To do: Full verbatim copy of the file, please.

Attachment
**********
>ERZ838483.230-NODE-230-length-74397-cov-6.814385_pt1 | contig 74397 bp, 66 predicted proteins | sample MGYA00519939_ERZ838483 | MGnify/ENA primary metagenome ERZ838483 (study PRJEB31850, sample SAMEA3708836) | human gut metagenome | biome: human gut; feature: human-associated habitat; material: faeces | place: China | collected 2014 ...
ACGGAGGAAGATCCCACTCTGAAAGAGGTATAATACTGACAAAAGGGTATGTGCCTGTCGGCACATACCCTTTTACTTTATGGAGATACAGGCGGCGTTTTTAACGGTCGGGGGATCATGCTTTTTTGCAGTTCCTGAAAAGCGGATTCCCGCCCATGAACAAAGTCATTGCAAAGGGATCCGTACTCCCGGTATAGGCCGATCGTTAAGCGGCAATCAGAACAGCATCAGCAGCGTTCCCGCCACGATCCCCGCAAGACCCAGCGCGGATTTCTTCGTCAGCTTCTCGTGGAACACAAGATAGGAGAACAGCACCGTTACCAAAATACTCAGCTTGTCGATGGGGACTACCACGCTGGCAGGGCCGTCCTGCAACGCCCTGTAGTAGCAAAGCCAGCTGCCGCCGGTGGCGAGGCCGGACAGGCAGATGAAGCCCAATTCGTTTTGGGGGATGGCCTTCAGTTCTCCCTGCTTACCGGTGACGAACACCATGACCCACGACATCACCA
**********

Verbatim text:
>ERZ838483.230-NODE-230-length-74397-cov-6.814385_pt1 | contig 74397 bp, 66 predicted proteins | sample MGYA00519939_ERZ838483 | MGnify/ENA primary metagenome ERZ838483 (study PRJEB31850, sample SAMEA3708836) | human gut metagenome | biome: human gut; feature: human-associated habitat; material: faeces | place: China | collected 2014 ...
ACGGAGGAAGATCCCACTCTGAAAGAGGTATAATACTGACAAAAGGGTATGTGCCTGTCGGCACATACCCTTTTACTTTATGGAGATACAGGCGGCGTTTTTAACGGTCGGGGGATCATGCTTTTTTGCAGTTCCTGAAAAGCGGATTCCCGCCCATGAACAAAGTCATTGCAAAGGGATCCGTACTCCCGGTATAGGCCGATCGTTAAGCGGCAATCAGAACAGCATCAGCAGCGTTCCCGCCACGATCCCCGCAAGACCCAGCGCGGATTTCTTCGTCAGCTTCTCGTGGAACACAAGATAGGAGAACAGCACCGTTACCAAAATACTCAGCTTGTCGATGGGGACTACCACGCTGGCAGGGCCGTCCTGCAACGCCCTGTAGTAGCAAAGCCAGCTGCCGCCGGTGGCGAGGCCGGACAGGCAGATGAAGCCCAATTCGTTTTGGGGGATGGCCTTCAGTTCTCCCTGCTTACCGGTGACGAACACCATGACCCACGACATCACCA